On April 12 I posted a quote from Franklin Delano Roosevelt to my Facebook account. For those that don’t know, Roosevelt, or FDR, died on April 12, 1945. I tend to honor his “death day” every year as he is personal hero. FDR, it was thought until recently where it’s become something of a debate, was stricken with polio or infantile paralysis in early mid-life and lived the remainder of his life in heavy braces or a wheelchair. What I did not know until this year (thanks Wikipedia) is that Jonas Salk’s treatment for polio was deemed ‘safe and effective’ on April 12, 1955, ten years to the day after FDR passed. At this moment, we live in a world of quarantine, where plague stalks the land, social distancing is the norm, and there is, to date, no certain cure or vaccine for the dreaded Coronavirus that floods our news day and haunts our nightmares. We also live in a world of misinformation, both accidental and intentional, where once thought of common sense practices like vaccinations are hotly contested, and everyone seems to have a polarized opinion, whether well-informed or not. It makes me wonder what FDR would think of our current crisis. It makes me wonder whether he would have welcomed Salk’s vaccine or eyed it skeptically and dismissively. Sorry, just kidding. I have no doubt, given FDR’s documented struggle with his illness that he would have welcomed and preferred a cure, any cure to being wheelchair bound. Still, his struggle, inching toward a century old, feels like something from the murky past that we can’t touch. Polio is gone and feels almost mythic now doesn’t it? Except when I was growing up I witnessed its effects firsthand.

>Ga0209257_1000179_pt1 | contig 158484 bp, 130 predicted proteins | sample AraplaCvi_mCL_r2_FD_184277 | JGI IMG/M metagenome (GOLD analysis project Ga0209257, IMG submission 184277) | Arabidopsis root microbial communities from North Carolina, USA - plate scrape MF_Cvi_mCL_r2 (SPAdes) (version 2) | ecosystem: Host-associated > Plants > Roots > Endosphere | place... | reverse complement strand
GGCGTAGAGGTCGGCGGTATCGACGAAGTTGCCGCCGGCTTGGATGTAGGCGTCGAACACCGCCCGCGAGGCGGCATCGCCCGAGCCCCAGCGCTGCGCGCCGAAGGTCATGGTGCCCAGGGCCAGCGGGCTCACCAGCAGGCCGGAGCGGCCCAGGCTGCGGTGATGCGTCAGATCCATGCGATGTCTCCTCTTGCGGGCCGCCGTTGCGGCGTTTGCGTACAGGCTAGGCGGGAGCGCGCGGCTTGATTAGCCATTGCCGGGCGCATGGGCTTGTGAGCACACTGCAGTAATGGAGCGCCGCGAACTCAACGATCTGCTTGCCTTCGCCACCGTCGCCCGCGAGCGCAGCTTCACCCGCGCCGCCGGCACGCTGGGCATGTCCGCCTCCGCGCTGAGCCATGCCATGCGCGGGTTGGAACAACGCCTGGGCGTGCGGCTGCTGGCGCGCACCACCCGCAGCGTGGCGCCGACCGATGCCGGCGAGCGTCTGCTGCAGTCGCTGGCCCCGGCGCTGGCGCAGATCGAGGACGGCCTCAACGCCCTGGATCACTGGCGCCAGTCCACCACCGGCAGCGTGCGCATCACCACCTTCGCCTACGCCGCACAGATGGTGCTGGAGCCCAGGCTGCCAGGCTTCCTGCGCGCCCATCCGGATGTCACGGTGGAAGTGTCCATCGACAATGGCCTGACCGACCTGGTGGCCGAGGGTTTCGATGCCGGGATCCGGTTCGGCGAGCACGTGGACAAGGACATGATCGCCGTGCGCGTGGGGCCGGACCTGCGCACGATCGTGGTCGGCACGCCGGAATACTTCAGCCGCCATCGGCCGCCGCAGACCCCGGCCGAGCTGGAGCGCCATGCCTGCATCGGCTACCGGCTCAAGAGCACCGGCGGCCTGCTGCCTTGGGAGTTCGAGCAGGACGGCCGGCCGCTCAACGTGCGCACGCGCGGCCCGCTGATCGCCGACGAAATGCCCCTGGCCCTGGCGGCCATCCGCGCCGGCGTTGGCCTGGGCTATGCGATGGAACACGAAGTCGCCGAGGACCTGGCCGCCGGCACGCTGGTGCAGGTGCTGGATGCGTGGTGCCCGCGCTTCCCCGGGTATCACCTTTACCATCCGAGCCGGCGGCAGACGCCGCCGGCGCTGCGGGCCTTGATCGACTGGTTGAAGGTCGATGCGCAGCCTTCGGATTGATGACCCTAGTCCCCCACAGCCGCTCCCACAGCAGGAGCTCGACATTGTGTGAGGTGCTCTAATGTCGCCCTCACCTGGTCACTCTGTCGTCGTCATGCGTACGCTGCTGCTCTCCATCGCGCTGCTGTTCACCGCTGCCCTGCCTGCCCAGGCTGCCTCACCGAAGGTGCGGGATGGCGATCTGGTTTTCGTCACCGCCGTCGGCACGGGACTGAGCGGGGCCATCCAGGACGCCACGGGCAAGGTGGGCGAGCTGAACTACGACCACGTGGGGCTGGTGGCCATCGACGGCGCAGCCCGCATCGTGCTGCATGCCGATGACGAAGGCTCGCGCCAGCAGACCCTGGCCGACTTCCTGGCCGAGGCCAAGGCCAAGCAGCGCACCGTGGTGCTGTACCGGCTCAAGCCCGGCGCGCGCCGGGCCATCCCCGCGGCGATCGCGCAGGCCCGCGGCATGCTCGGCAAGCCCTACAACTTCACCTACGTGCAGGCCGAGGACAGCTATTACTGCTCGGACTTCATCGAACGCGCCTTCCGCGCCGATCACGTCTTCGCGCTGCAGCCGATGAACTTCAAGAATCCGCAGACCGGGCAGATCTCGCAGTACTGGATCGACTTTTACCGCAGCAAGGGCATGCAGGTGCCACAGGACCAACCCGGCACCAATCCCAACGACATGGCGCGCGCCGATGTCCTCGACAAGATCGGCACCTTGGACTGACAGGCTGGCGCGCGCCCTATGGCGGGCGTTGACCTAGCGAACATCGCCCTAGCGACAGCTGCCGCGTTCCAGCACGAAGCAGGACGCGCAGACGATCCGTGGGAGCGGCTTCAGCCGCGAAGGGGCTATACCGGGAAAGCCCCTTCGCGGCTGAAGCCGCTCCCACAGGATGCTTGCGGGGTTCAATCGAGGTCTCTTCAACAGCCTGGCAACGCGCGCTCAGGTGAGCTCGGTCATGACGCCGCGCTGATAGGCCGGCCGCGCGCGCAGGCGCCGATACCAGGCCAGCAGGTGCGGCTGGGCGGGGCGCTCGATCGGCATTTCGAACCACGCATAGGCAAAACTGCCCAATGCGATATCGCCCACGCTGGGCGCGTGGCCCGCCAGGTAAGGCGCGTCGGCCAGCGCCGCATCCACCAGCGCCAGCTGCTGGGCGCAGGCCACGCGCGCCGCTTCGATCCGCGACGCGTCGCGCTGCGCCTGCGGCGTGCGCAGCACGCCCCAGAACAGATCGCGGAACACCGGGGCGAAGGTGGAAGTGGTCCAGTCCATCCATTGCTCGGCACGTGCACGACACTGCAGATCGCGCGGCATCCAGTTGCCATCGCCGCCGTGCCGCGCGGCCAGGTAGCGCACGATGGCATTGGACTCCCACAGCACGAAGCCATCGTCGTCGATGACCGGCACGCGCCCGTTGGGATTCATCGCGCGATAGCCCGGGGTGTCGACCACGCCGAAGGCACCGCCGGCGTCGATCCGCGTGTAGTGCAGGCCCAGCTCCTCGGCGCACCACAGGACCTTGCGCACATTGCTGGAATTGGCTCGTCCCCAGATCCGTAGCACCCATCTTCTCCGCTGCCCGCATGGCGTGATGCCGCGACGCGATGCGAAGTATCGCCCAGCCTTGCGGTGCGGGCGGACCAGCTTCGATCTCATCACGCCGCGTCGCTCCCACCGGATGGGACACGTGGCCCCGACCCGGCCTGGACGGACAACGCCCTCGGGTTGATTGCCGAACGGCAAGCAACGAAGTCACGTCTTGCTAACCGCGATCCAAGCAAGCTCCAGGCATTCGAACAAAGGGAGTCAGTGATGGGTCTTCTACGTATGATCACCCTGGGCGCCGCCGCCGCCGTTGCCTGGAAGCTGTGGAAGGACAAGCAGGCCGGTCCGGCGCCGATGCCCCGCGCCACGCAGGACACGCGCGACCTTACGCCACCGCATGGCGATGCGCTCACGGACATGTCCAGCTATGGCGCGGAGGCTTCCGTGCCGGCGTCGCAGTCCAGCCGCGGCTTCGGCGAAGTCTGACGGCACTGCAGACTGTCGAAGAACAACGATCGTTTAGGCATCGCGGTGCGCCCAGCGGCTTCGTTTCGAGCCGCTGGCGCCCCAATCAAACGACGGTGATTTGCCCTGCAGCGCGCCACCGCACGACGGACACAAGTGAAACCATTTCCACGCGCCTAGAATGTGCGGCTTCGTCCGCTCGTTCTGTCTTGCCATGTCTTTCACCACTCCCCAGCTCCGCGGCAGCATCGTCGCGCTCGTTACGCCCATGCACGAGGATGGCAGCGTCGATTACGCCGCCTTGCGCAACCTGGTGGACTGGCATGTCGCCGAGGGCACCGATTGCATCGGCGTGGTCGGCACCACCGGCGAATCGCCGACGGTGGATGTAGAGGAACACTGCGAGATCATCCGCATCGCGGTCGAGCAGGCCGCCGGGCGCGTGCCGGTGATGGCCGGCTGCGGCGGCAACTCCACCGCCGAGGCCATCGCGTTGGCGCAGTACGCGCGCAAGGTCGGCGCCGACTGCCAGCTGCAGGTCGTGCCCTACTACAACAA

Her name was Mary, and she was one of my Nana’s bingo buddies. In the 1970s from around when I was six to ten years old, Mary, along with a motley assortment of other ‘golden girls’ would pull up in front of my house and whisk my grandmother and I away in a beat up Nova whose color can only be described as vomited forth avocado that someone mixed with glitter. The interior was maroon and torn, the backseat had no seatbelts (safety? Psshaw!), pick up was choppy, and the weight of the car sagged it toward the ground like an overburdened tank. In the back were variously me and my Nana, and Ethel, a woman who looked like her name sounds and who famously if absentmindedly ate plastic fork tines without realizing; and Alice, a red-haired raincloud whose language was loud and salty, and who vaguely resembled Heat Miser. Bertha, the kindly heart of the bunch rode shotgun, except when she drove the group in her own midnight blue Nova. I don’t know what was with the Novas back then; it was a thing. In the driver’s seat was Mary, a pistol of a woman who barely stood 5 feet tall. Mary’s legs were bowed way out and then turned back in on themselves, the result of the aforementioned polio. When she stood and walked she was bowlegged in the extreme and relied on a multi-footed black cane that made the macadam tremble when she lowered its boom. She was kindly, but her face bore the scars of a lifetime of struggling with affliction. At her age she sported what we used to call a ‘bread and butter’ perm. The total effect was one of a stooped, scowling, scrawny wishbone staggering quickly if determinedly towards you wearing a Q-tip on its head. As a driver, looking back she was no less terrifying. Her legs bent in as she sat, the side of one foot worked the brake, the side of the other worked the clutch, and she drove one-handed so she could pound the cane down to slam the accelerator into action. Every week, several nights a week in fact, we took our lives in our hands with her as we drove to bingo halls in Lebanon, Womelsdorf, Robesonia, and Myerstown, PA. We always arrived, though I confess I smashed my face more than a few times into the front seats in an effort to not fly through the windshield. It was the 1970s; that was considered a successful trip. Minor concussions were the price of flight.